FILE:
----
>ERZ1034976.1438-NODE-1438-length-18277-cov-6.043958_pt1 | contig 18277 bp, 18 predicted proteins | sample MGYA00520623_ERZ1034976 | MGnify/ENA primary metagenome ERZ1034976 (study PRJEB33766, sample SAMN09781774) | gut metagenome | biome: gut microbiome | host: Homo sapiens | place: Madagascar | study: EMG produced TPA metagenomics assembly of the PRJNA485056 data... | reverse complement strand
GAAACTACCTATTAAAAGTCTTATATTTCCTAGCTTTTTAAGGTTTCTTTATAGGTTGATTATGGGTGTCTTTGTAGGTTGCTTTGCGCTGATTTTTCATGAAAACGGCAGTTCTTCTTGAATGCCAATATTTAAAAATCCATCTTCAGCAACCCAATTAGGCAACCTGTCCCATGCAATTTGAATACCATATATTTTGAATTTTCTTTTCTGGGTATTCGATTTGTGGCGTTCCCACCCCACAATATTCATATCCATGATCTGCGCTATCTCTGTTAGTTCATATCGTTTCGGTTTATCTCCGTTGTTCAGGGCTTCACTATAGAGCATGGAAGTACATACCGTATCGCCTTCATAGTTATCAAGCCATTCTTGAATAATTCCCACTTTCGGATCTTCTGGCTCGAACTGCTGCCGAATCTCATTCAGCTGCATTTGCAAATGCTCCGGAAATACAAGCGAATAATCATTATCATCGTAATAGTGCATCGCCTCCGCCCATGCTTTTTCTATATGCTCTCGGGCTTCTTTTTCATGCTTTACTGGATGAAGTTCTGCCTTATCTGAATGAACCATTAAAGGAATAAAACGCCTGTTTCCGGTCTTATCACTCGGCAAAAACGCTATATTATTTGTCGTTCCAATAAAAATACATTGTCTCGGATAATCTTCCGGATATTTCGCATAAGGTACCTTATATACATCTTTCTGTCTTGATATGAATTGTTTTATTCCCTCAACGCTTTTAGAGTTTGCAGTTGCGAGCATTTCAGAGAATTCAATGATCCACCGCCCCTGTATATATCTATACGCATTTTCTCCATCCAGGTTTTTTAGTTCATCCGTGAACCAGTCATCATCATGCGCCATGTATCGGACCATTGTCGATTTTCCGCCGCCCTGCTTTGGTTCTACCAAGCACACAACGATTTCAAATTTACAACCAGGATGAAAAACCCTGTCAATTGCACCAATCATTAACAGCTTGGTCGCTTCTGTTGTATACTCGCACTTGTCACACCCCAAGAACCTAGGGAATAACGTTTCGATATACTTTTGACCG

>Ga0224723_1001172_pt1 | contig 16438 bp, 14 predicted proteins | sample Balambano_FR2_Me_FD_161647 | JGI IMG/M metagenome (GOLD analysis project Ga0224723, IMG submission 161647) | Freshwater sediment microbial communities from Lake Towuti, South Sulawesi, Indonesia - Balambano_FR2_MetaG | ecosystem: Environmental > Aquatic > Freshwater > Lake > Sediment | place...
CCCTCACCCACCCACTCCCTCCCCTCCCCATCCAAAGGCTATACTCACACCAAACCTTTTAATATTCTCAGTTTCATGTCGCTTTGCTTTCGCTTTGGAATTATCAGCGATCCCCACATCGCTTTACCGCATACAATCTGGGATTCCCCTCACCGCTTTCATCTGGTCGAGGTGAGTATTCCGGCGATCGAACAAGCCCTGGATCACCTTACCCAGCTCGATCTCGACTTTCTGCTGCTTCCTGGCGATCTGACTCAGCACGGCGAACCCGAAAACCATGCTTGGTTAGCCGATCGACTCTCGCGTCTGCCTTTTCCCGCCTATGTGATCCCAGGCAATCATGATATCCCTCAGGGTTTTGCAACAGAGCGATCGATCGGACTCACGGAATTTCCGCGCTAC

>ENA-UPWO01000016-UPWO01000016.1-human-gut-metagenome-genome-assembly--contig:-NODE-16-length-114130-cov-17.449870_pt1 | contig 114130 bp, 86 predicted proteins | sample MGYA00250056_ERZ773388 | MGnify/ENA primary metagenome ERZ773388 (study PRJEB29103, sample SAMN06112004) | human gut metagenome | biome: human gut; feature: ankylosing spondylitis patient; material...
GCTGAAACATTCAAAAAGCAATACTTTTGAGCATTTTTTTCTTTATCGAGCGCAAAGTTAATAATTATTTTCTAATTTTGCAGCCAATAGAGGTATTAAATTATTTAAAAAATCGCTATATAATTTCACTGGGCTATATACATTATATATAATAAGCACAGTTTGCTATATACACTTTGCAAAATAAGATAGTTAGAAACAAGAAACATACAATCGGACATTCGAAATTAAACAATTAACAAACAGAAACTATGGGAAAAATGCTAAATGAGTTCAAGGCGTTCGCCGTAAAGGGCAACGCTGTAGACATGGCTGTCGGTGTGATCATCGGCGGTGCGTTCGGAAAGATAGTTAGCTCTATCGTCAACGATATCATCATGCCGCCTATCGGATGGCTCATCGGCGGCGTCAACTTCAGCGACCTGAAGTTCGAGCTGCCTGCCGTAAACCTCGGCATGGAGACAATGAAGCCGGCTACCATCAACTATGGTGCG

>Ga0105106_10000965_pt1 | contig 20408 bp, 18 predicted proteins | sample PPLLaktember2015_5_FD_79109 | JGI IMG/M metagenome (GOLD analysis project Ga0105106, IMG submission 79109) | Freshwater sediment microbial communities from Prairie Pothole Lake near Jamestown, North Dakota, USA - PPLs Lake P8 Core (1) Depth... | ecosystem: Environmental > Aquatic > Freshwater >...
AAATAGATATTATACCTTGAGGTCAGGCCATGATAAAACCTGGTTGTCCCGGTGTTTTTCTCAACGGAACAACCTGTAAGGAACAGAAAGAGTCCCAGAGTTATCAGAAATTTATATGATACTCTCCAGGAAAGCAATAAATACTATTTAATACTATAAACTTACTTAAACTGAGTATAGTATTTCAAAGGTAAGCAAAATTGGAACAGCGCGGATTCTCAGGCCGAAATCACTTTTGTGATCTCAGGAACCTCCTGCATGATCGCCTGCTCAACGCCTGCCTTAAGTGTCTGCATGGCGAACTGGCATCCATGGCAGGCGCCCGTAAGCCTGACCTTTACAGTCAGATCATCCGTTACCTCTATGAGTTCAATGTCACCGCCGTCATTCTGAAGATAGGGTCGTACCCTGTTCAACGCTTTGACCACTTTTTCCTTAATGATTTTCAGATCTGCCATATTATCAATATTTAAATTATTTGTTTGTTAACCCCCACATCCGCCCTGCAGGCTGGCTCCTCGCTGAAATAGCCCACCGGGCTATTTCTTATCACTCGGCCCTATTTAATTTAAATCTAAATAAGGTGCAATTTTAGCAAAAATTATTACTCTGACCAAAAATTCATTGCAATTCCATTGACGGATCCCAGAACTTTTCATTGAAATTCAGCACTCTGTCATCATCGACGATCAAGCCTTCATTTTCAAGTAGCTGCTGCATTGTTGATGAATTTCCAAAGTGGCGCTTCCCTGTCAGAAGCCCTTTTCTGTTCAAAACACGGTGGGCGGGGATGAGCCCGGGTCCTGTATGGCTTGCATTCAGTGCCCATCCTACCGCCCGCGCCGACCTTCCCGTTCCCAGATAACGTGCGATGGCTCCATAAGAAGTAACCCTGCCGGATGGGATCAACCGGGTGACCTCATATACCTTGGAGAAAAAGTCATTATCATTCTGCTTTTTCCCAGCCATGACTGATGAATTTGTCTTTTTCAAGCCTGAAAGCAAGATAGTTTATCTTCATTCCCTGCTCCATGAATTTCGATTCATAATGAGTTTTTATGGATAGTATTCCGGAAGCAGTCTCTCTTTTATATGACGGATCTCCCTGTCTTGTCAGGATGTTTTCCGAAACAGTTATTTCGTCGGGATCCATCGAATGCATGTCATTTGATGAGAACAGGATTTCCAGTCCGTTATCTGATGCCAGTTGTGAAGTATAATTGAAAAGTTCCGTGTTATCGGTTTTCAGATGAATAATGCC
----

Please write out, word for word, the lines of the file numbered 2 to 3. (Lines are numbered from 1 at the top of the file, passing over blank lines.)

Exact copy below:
GAAACTACCTATTAAAAGTCTTATATTTCCTAGCTTTTTAAGGTTTCTTTATAGGTTGATTATGGGTGTCTTTGTAGGTTGCTTTGCGCTGATTTTTCATGAAAACGGCAGTTCTTCTTGAATGCCAATATTTAAAAATCCATCTTCAGCAACCCAATTAGGCAACCTGTCCCATGCAATTTGAATACCATATATTTTGAATTTTCTTTTCTGGGTATTCGATTTGTGGCGTTCCCACCCCACAATATTCATATCCATGATCTGCGCTATCTCTGTTAGTTCATATCGTTTCGGTTTATCTCCGTTGTTCAGGGCTTCACTATAGAGCATGGAAGTACATACCGTATCGCCTTCATAGTTATCAAGCCATTCTTGAATAATTCCCACTTTCGGATCTTCTGGCTCGAACTGCTGCCGAATCTCATTCAGCTGCATTTGCAAATGCTCCGGAAATACAAGCGAATAATCATTATCATCGTAATAGTGCATCGCCTCCGCCCATGCTTTTTCTATATGCTCTCGGGCTTCTTTTTCATGCTTTACTGGATGAAGTTCTGCCTTATCTGAATGAACCATTAAAGGAATAAAACGCCTGTTTCCGGTCTTATCACTCGGCAAAAACGCTATATTATTTGTCGTTCCAATAAAAATACATTGTCTCGGATAATCTTCCGGATATTTCGCATAAGGTACCTTATATACATCTTTCTGTCTTGATATGAATTGTTTTATTCCCTCAACGCTTTTAGAGTTTGCAGTTGCGAGCATTTCAGAGAATTCAATGATCCACCGCCCCTGTATATATCTATACGCATTTTCTCCATCCAGGTTTTTTAGTTCATCCGTGAACCAGTCATCATCATGCGCCATGTATCGGACCATTGTCGATTTTCCGCCGCCCTGCTTTGGTTCTACCAAGCACACAACGATTTCAAATTTACAACCAGGATGAAAAACCCTGTCAATTGCACCAATCATTAACAGCTTGGTCGCTTCTGTTGTATACTCGCACTTGTCACACCCCAAGAACCTAGGGAATAACGTTTCGATATACTTTTGACCG

>Ga0224723_1001172_pt1 | contig 16438 bp, 14 predicted proteins | sample Balambano_FR2_Me_FD_161647 | JGI IMG/M metagenome (GOLD analysis project Ga0224723, IMG submission 161647) | Freshwater sediment microbial communities from Lake Towuti, South Sulawesi, Indonesia - Balambano_FR2_MetaG | ecosystem: Environmental > Aquatic > Freshwater > Lake > Sediment | place...